This was one of those books that makes me long to be in its setting - namely, Santa Fe, New Mexico. The cuisine alone (which features prominently) would be mouth-watering enough, but I also greatly enjoyed the themes of family secrets, various types of art, and just a whiff of the supernatural. Haunting and sometimes funny and full of luscious sensory details.

Also, Hendricks gets mega-bonus points for actually emailing me back personally when I dropped her a line to say I liked her books--and fo
This story is about a girl who grew up never knowing who her mother or father was. She was left in the basement of a group home as a baby. It takes you on an adventure with her as she find out who her mother was purely as an accident. It takes place in new mexico and because the main character loves to cook authentic mexican food, I have been craving it ever since! I like it because it was honest and real. It wasn't tied up in pretty bows and wrapped up nicely, it was raw. There is language in i ...more
As Avery goes on the journey to find her mother, she takes the reader right along with her. What I admired most about her was the fact that she was a strong woman who didn't need a male companion to prop her up. Avery could have gone running back to her first love when he reappeared in her life many years after their high school romance, but she knew what she had do to come to terms with her own past first. The ending left me knowing that Avery was content and settled and I hope that she is now ...more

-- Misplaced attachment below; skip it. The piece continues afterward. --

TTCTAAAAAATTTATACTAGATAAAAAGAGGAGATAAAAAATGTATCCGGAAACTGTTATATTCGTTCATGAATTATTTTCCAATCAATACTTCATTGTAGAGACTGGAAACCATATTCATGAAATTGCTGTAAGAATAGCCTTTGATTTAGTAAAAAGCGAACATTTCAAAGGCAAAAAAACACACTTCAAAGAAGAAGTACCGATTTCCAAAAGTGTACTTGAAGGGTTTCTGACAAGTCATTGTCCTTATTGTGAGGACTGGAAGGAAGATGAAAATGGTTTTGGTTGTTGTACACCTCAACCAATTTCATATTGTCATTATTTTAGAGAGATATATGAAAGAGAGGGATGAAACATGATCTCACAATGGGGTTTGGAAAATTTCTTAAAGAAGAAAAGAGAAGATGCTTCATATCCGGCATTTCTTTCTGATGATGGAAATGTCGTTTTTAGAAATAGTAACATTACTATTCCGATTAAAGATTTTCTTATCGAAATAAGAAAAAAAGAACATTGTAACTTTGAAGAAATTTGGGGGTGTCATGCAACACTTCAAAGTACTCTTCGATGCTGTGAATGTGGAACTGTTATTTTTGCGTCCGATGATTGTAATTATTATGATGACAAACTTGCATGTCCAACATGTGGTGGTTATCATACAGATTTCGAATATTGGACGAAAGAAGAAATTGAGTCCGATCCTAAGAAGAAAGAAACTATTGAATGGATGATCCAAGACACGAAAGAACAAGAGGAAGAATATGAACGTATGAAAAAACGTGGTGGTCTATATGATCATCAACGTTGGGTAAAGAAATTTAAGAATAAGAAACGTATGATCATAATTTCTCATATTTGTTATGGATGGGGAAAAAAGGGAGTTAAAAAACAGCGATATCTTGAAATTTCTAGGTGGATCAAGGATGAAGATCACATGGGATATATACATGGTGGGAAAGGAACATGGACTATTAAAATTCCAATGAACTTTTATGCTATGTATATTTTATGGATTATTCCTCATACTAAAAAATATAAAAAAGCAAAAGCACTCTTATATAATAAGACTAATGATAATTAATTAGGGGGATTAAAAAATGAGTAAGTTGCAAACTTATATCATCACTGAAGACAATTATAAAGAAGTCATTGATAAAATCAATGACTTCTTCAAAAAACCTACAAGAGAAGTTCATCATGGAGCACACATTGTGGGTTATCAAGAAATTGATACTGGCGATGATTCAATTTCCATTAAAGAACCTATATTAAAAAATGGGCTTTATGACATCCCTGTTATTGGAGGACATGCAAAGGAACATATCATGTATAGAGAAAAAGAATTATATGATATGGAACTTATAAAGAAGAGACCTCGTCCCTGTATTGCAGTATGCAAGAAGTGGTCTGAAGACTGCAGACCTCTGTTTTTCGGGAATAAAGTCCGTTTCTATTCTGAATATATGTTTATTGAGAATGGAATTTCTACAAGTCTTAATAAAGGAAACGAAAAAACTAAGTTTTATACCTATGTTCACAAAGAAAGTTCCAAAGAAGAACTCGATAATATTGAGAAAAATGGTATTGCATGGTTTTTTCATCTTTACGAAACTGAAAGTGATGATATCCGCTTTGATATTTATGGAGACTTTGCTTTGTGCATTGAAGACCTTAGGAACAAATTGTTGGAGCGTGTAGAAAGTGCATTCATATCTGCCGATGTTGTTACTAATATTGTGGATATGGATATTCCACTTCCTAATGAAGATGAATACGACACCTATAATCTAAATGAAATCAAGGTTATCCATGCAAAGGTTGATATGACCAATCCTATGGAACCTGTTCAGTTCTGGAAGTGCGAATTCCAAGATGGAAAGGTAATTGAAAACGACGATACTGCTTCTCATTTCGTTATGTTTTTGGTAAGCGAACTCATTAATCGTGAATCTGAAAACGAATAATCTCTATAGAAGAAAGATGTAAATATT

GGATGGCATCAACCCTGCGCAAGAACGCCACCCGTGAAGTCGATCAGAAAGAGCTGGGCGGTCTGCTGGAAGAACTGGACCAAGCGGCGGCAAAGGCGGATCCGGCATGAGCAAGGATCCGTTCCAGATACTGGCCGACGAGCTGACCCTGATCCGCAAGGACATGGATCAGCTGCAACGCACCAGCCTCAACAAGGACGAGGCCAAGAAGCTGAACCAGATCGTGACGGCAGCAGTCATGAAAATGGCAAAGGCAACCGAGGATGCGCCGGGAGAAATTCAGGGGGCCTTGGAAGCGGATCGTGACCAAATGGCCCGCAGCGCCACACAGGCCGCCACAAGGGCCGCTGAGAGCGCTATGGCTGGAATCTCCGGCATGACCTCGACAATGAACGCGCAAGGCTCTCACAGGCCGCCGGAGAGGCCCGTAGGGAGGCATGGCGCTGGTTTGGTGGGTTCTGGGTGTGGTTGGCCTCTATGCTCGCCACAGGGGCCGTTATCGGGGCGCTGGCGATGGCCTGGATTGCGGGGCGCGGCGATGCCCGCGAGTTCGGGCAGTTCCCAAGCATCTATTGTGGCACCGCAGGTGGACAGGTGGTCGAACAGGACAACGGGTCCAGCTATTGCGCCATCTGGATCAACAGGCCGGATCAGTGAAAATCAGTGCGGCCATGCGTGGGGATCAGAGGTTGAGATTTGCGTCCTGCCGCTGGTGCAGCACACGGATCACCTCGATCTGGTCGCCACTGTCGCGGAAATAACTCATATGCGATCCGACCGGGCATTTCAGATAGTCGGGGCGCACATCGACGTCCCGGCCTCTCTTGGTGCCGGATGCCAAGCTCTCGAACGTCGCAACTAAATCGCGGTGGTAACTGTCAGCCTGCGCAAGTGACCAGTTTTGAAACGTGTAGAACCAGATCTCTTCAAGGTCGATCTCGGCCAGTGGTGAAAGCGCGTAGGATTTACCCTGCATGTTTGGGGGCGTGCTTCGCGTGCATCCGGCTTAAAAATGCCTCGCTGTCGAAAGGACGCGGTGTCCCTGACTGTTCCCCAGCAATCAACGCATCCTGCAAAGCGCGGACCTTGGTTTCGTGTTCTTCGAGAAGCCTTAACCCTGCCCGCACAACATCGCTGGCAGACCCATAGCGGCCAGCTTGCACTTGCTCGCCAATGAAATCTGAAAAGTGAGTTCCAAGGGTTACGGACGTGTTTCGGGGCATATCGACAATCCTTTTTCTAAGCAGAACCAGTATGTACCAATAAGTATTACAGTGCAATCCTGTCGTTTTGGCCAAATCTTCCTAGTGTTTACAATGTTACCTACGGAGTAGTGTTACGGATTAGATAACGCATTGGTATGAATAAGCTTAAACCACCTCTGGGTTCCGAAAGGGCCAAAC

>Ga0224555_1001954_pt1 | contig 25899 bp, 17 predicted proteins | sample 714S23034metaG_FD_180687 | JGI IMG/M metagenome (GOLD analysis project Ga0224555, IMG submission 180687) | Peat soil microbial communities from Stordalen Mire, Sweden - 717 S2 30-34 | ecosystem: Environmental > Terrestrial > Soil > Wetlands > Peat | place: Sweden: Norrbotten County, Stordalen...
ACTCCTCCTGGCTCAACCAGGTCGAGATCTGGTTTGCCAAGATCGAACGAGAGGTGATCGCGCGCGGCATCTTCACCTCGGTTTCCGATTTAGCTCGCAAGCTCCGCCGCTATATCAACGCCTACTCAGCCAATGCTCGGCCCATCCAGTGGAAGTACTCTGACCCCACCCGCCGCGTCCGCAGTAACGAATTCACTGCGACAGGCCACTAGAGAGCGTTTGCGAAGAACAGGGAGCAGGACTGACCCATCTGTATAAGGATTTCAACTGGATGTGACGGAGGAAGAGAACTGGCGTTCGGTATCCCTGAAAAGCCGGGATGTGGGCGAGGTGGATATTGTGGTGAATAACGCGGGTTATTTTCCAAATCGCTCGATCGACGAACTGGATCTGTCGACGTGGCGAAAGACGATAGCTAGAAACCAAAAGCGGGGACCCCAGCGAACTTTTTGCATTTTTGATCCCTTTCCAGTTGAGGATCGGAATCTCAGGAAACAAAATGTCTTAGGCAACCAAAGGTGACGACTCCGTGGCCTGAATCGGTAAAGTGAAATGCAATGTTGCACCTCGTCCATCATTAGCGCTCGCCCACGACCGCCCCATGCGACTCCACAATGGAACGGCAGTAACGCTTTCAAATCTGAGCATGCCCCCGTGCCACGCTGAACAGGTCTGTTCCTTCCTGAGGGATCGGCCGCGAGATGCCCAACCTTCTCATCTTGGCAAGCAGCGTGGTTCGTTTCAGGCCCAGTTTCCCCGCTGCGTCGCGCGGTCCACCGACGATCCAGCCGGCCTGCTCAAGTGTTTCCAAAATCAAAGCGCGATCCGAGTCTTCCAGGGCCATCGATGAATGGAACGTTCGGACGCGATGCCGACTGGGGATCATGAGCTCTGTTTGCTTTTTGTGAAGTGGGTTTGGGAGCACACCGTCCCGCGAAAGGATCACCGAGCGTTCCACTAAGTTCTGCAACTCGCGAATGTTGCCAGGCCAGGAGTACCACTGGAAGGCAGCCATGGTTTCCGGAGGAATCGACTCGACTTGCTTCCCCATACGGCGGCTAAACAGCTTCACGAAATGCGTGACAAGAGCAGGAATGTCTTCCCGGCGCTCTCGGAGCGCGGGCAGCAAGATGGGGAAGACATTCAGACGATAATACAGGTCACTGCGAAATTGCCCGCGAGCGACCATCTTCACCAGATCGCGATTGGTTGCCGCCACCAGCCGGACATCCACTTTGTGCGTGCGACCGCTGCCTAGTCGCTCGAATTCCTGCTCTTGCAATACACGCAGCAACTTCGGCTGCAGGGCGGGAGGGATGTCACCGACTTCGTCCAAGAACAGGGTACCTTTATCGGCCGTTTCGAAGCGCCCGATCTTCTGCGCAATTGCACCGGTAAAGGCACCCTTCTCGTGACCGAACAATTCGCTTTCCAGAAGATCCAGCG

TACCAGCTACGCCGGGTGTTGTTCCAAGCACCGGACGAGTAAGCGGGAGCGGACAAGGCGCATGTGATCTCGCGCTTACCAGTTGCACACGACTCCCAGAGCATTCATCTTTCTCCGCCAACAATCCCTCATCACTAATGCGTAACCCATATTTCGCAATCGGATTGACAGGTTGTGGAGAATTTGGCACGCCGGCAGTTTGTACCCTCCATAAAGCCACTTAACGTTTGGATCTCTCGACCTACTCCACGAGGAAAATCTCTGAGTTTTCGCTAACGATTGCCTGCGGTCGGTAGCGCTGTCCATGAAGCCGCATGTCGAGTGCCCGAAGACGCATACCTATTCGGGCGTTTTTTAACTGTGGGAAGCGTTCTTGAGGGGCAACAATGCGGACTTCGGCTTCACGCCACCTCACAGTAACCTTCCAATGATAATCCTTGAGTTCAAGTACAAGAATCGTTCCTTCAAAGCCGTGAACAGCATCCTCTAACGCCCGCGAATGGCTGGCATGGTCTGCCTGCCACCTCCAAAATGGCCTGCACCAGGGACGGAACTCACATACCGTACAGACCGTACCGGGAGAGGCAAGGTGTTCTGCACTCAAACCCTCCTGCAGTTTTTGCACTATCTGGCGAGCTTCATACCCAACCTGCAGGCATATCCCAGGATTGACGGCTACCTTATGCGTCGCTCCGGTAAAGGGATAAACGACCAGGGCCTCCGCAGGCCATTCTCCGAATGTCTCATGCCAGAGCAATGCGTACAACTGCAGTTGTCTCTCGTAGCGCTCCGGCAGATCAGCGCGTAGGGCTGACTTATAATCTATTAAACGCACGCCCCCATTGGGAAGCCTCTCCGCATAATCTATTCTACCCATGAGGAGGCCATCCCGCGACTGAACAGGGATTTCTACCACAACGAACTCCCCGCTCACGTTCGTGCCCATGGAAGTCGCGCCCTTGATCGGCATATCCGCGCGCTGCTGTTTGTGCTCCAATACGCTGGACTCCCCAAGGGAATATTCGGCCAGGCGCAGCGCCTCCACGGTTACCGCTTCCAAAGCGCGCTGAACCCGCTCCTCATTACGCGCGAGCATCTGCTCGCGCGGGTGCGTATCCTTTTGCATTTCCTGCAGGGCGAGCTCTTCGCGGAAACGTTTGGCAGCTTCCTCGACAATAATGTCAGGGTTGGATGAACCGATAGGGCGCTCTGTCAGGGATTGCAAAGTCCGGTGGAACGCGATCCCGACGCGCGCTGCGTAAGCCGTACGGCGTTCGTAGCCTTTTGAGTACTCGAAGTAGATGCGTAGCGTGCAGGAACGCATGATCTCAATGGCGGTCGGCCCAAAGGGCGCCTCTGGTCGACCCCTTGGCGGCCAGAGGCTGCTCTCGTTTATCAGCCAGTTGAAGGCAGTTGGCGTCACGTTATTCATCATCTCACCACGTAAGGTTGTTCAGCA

I couldn't put this book down. One of the critic comments on the cover said it reminded them of Barbara Kingsolver and I totally agree. Of her earlier stuff that I really enjoyed. I loved every character in this book and loved how the story just unfolded. I felt like I was right there for each part of Avrey's life as she moved closer and closer to finding out about her mother and herself. Loved it!
Rachel (Sfogs)
This book never fully hooked me in, the story was good, though it felt so far away.
Loved the ending, she will make Cassie proud.
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avery's eyes 4 3 Aug 26, 2014 12:07PM  
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Judi sees life as a never-ending journey of creative expression and so is accustomed to starting off in one direction and ending up somewhere completely unexpected - or going in five directions at once. In her daily life, she's a contract designer whose projects range from developing data collection tools for the pharmaceutical research industry to designing print ads. In her evening and weekend l ...more
More about Judi Hendricks...
Bread Alone (Bread Alone, #1) The Baker's Apprentice  (Bread Alone, #2) The Laws of Harmony Of Love and Life: Precious Time / Something Wild / Bread Alone Silver Clay Keepsakes: Family-Friendly Projects